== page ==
On November 3, 524 clergy went in solidarity to Standing Rock as part of a call for clergy to join the struggle. As part of the action, the clergy repudiated the Doctrine of Discovery (which coincidentally is 524 years old). They presented a copy of the doctrine to an elder who burned it.
Below is an excerpt from Kat Friesen’s chapter in Watershed Discipleship: Reinhabiting Bioregional Faith and Practice where she explores the Doctrine of Discovery.
The Doctrine of Discovery and its resulting “Watershed Conquest” provide an exceptionally relevant case study of the harmful outworking of Christendom theologies. Any work toward reconciliation as mission must take into account these exploitative theologies, and begin with repentance as metanoia. Metanoia, translated from Greek as repentance (e.g. Mark 1:4), carries a connotation of changing both mind and action. Thus, repenting of the theologies of placelessness that persist today means recognizing their error and actively changing direction.
Within the Christendom paradigm, mission and colonialism were interdependent forces. David Bosch writes that the word “mission” is “historically linked indissolubly with the colonial era and with the idea of a magisterial commissioning” (Bosch 1991:228). The mission and dominion of the Christendom church during the colonial era accompanied, furthered, and was furthered by the dominion of Empire. The 15th century church’s Doctrine of Discovery, known as the “law of Christendom,” exemplifies how political and religious conquests were sealed together. The Doctrine of Discovery is defined by Sandy Grande as “the logic of fifteenth-century Christendom that endowed European conquerors with self-assumed divine title over all ‘discovered’ land and peoples” (2007:208). Through “discovery,” land and people were subjugated and their resources served the Church and crown.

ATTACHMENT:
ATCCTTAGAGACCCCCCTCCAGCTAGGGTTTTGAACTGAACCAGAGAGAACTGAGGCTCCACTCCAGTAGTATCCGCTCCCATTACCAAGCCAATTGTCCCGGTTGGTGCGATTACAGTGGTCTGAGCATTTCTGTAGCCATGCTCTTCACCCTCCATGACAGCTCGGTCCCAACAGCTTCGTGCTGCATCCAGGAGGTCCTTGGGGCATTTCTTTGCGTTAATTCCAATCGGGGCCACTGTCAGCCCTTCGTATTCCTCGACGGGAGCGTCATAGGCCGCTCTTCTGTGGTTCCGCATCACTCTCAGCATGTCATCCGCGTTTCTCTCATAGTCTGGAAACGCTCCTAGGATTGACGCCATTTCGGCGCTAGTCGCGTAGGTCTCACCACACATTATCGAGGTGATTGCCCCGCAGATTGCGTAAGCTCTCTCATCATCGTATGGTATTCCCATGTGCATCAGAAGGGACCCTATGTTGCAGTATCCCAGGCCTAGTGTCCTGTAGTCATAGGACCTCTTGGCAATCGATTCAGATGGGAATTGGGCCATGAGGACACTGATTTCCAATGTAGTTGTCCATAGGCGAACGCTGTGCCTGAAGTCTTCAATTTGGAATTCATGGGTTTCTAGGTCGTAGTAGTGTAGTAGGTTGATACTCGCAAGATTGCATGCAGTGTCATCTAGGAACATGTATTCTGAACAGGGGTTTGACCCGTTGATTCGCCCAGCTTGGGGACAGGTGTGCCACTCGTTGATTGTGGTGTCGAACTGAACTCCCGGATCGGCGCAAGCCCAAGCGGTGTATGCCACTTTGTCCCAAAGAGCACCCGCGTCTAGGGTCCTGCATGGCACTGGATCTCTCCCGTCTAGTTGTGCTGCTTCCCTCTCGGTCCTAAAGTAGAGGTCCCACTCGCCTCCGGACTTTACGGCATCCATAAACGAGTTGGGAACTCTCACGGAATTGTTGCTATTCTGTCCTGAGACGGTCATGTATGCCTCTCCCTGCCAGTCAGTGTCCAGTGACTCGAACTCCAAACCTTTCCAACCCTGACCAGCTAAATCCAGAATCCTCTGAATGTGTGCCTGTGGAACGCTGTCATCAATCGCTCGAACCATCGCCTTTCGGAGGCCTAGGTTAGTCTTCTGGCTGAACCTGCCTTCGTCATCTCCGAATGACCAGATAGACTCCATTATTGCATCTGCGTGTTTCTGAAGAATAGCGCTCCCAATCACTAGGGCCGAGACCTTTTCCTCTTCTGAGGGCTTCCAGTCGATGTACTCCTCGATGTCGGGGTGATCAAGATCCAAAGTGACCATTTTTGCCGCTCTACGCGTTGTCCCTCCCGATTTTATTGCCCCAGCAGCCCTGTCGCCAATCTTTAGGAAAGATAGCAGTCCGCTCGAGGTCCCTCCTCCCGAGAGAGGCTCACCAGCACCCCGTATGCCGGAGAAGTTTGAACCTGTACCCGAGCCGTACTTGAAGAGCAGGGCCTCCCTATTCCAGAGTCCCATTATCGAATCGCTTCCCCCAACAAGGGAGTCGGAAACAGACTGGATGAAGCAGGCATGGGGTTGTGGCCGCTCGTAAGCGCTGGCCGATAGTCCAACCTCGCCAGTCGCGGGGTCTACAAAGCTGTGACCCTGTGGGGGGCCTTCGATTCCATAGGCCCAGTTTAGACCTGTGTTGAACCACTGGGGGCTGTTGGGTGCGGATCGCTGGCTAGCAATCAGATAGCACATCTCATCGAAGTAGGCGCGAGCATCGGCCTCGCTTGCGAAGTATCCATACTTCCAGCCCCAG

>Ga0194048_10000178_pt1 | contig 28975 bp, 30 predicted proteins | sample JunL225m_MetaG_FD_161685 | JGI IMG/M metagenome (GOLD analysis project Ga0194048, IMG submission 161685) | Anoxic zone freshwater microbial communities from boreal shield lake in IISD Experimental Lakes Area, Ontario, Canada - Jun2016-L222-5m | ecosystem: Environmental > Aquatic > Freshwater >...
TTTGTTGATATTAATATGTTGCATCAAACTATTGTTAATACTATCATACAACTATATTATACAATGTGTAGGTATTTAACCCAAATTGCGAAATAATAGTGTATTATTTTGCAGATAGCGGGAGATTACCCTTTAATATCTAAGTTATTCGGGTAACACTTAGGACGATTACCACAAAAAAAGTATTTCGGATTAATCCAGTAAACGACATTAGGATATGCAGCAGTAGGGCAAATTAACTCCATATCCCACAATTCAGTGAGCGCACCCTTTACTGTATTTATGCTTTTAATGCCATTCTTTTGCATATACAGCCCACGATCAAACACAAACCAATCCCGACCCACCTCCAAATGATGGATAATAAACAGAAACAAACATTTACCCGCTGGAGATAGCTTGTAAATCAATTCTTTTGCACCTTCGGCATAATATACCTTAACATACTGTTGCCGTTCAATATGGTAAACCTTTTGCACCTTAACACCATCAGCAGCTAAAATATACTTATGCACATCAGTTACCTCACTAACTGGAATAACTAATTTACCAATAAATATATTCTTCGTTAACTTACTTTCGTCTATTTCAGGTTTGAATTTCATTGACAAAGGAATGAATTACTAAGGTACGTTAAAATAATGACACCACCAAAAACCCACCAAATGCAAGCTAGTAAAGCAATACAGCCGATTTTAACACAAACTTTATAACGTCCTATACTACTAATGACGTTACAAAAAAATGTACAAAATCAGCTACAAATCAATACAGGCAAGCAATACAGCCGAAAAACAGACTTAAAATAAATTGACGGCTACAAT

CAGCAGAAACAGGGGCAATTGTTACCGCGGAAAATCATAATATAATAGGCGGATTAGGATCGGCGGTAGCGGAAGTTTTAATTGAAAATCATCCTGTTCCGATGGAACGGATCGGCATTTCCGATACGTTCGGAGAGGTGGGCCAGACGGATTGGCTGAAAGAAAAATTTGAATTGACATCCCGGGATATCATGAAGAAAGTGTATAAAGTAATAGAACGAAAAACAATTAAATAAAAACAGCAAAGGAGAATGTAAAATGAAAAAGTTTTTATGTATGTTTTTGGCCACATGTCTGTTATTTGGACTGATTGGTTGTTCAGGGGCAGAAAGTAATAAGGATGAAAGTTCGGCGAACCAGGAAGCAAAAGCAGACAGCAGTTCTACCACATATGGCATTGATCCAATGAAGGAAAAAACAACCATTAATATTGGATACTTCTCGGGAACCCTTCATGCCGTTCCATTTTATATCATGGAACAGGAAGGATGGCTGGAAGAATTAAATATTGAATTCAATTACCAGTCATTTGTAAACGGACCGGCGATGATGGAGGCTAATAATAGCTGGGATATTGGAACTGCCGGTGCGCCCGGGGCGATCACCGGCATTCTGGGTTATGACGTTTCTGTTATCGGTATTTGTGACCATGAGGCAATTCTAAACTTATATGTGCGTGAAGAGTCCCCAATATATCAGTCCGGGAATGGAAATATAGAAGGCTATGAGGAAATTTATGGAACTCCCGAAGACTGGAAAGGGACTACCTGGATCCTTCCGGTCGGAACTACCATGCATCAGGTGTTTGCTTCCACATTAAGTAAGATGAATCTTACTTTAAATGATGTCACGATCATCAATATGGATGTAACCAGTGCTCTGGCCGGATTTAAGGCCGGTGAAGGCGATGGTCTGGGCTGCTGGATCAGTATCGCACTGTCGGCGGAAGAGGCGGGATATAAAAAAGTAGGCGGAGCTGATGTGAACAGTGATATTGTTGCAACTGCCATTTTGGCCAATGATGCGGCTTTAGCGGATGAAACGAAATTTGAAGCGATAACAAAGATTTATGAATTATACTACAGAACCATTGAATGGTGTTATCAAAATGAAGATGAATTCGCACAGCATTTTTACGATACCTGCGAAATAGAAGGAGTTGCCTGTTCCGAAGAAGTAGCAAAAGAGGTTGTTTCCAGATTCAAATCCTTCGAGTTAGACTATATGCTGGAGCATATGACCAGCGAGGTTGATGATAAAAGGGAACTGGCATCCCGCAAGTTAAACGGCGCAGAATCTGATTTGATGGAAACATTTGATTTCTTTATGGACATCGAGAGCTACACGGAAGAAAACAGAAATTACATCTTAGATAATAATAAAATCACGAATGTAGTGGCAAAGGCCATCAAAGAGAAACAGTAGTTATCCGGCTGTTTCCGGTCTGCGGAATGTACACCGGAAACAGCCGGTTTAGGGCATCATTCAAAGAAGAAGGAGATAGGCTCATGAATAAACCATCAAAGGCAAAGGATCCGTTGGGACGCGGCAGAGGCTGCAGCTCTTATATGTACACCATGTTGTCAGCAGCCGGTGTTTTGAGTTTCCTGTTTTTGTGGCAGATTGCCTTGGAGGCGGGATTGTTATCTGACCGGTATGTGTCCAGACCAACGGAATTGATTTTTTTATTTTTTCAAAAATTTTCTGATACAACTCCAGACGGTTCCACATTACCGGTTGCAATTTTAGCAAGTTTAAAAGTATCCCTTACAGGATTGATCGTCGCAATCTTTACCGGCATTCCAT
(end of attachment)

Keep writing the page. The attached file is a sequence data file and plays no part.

During the 15th century, the Vatican issued numerous papal bulls, official religious decrees that document the “genesis of competing claims by Christian monarchies and states in Europe to a right of conquest, sovereignty, and dominance over non-Christian peoples, along with their lands, territories, and resources during the so-called Age of Discovery” (Frichner 2010:7–8). These religious documents spelled destruction and bloodshed for indigenous peoples as the Christian gospel was distorted to underwrite conquest.
The Great Commission (Matt. 28:19–20) was one of the main theological rationales for conquest of the New World. Two papal bulls in particular, Dum diversas (1452) and Romanus pontifex (1455), provided the legal and religious justification for the conquest and subjugation of both indigenous peoples and lands in the name of spreading Christianity to all nations. In fact, Dum diversas explicitly declared the need to convert not only indigenous peoples but also, crucially, the need to convert the land (Newcomb 2012). Through conquest and robbery, the forced conversion and “salvation” of people and land were bound up together.
Through the Doctrine of Discovery, the death-dealing theology of entitlement was preserved and enshrined through international law, and continues today. I will focus on its impacts in the U.S., though this Doctrine continues to legitimate the destruction of land and peoples in countries formerly colonized by European powers worldwide. Law professor Robert J. Miller has shown how the Doctrine of Discovery provided justification for the very establishment of the United States. He describes how the theological rationale that undergirded Discovery continued in seemingly secular constructs such as Manifest Destiny, the providential mission of America to expand and occupy the continent (Miller 2008).